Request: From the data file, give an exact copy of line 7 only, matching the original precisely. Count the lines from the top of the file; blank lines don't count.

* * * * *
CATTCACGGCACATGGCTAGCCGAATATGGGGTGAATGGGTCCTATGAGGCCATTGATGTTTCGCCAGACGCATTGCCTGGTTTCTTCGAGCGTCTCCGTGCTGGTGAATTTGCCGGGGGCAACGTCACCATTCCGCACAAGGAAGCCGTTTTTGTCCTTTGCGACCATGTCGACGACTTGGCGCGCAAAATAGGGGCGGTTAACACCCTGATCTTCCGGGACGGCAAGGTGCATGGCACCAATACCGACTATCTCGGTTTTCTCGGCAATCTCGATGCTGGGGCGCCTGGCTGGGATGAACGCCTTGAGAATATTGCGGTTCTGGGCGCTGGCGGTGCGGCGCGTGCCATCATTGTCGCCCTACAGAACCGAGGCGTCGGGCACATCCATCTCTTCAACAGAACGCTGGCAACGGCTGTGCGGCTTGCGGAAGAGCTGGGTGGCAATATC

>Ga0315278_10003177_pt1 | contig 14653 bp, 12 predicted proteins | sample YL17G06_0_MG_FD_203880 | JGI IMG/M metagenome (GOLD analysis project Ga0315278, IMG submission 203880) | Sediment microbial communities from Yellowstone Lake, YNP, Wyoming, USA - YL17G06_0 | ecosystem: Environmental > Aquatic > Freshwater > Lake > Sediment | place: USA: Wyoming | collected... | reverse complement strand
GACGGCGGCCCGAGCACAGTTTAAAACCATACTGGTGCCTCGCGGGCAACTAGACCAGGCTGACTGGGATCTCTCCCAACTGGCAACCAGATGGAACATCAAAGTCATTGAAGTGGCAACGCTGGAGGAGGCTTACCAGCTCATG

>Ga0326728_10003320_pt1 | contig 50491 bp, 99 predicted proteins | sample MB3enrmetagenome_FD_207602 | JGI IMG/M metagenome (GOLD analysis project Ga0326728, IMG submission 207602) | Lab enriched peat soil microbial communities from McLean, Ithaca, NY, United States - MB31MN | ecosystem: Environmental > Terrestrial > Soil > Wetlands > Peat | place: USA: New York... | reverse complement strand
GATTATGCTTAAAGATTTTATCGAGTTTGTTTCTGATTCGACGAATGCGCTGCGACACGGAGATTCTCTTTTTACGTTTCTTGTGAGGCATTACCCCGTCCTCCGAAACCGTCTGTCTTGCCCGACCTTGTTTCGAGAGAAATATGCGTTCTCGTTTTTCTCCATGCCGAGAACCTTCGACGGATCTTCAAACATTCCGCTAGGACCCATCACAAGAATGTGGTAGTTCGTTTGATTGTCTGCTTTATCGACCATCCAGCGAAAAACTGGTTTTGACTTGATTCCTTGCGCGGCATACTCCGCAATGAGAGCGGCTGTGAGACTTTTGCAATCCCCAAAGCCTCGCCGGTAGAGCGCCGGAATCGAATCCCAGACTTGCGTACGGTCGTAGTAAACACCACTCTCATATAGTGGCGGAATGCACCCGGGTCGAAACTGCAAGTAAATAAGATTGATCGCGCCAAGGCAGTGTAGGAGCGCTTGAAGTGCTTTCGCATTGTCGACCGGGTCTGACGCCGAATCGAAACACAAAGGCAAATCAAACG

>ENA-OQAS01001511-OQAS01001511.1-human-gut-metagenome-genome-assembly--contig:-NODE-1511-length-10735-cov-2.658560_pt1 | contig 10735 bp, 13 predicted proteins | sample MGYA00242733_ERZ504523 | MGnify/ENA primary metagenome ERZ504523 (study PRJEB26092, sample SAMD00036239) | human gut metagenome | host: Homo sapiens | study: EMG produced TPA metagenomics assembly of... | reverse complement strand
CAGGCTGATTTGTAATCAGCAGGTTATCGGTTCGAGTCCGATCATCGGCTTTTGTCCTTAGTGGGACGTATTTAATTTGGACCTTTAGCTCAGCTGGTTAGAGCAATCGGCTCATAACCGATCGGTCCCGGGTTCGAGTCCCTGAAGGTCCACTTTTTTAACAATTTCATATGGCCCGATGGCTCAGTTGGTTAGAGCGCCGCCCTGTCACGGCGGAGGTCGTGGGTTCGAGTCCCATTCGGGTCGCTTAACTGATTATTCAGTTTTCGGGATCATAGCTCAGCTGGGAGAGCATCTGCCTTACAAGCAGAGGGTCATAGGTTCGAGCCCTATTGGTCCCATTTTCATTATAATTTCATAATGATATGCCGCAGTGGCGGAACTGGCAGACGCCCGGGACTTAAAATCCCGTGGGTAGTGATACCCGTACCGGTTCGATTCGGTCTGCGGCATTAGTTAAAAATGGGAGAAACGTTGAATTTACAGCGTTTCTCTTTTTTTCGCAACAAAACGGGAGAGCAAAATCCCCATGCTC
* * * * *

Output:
CAGGCTGATTTGTAATCAGCAGGTTATCGGTTCGAGTCCGATCATCGGCTTTTGTCCTTAGTGGGACGTATTTAATTTGGACCTTTAGCTCAGCTGGTTAGAGCAATCGGCTCATAACCGATCGGTCCCGGGTTCGAGTCCCTGAAGGTCCACTTTTTTAACAATTTCATATGGCCCGATGGCTCAGTTGGTTAGAGCGCCGCCCTGTCACGGCGGAGGTCGTGGGTTCGAGTCCCATTCGGGTCGCTTAACTGATTATTCAGTTTTCGGGATCATAGCTCAGCTGGGAGAGCATCTGCCTTACAAGCAGAGGGTCATAGGTTCGAGCCCTATTGGTCCCATTTTCATTATAATTTCATAATGATATGCCGCAGTGGCGGAACTGGCAGACGCCCGGGACTTAAAATCCCGTGGGTAGTGATACCCGTACCGGTTCGATTCGGTCTGCGGCATTAGTTAAAAATGGGAGAAACGTTGAATTTACAGCGTTTCTCTTTTTTTCGCAACAAAACGGGAGAGCAAAATCCCCATGCTC